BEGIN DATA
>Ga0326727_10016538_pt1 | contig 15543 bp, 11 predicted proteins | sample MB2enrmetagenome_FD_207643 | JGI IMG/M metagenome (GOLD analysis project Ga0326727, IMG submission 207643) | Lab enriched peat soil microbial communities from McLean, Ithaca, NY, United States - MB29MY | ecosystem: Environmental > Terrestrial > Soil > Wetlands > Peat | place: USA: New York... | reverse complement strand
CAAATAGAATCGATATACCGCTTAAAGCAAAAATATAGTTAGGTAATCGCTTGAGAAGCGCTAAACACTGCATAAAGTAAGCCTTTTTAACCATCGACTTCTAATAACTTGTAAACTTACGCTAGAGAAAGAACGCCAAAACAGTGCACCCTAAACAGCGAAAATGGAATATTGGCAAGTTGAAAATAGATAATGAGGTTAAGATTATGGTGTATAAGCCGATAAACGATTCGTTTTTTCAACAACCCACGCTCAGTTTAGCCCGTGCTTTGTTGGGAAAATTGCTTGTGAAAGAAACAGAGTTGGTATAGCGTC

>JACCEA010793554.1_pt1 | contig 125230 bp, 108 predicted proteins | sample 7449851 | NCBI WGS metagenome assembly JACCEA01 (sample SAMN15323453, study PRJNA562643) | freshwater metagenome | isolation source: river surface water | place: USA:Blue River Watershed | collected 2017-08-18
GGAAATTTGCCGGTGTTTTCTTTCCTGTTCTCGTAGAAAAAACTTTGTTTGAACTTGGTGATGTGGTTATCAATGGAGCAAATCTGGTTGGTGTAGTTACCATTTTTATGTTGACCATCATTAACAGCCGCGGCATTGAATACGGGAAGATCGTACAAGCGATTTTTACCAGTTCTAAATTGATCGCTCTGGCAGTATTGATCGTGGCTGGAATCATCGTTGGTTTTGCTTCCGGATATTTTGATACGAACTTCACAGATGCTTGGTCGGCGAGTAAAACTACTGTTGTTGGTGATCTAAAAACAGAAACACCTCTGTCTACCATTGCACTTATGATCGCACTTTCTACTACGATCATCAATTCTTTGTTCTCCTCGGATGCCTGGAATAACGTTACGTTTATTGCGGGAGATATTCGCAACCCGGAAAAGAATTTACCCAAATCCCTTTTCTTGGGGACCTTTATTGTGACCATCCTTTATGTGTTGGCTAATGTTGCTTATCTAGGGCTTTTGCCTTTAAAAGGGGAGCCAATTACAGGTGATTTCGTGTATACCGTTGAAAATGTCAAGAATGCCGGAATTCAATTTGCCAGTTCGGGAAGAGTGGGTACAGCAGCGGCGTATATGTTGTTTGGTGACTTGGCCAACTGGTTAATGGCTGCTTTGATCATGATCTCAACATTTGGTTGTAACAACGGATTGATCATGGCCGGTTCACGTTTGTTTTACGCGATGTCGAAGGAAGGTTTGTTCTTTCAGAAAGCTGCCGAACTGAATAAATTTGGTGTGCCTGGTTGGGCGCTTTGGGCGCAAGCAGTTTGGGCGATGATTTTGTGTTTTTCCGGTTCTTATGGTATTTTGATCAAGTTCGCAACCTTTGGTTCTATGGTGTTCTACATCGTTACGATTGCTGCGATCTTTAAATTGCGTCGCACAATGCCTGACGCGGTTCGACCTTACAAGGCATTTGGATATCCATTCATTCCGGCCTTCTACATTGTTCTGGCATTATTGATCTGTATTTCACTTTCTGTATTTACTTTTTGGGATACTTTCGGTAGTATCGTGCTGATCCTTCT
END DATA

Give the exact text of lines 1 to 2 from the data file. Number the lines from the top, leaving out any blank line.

>Ga0326727_10016538_pt1 | contig 15543 bp, 11 predicted proteins | sample MB2enrmetagenome_FD_207643 | JGI IMG/M metagenome (GOLD analysis project Ga0326727, IMG submission 207643) | Lab enriched peat soil microbial communities from McLean, Ithaca, NY, United States - MB29MY | ecosystem: Environmental > Terrestrial > Soil > Wetlands > Peat | place: USA: New York... | reverse complement strand
CAAATAGAATCGATATACCGCTTAAAGCAAAAATATAGTTAGGTAATCGCTTGAGAAGCGCTAAACACTGCATAAAGTAAGCCTTTTTAACCATCGACTTCTAATAACTTGTAAACTTACGCTAGAGAAAGAACGCCAAAACAGTGCACCCTAAACAGCGAAAATGGAATATTGGCAAGTTGAAAATAGATAATGAGGTTAAGATTATGGTGTATAAGCCGATAAACGATTCGTTTTTTCAACAACCCACGCTCAGTTTAGCCCGTGCTTTGTTGGGAAAATTGCTTGTGAAAGAAACAGAGTTGGTATAGCGTC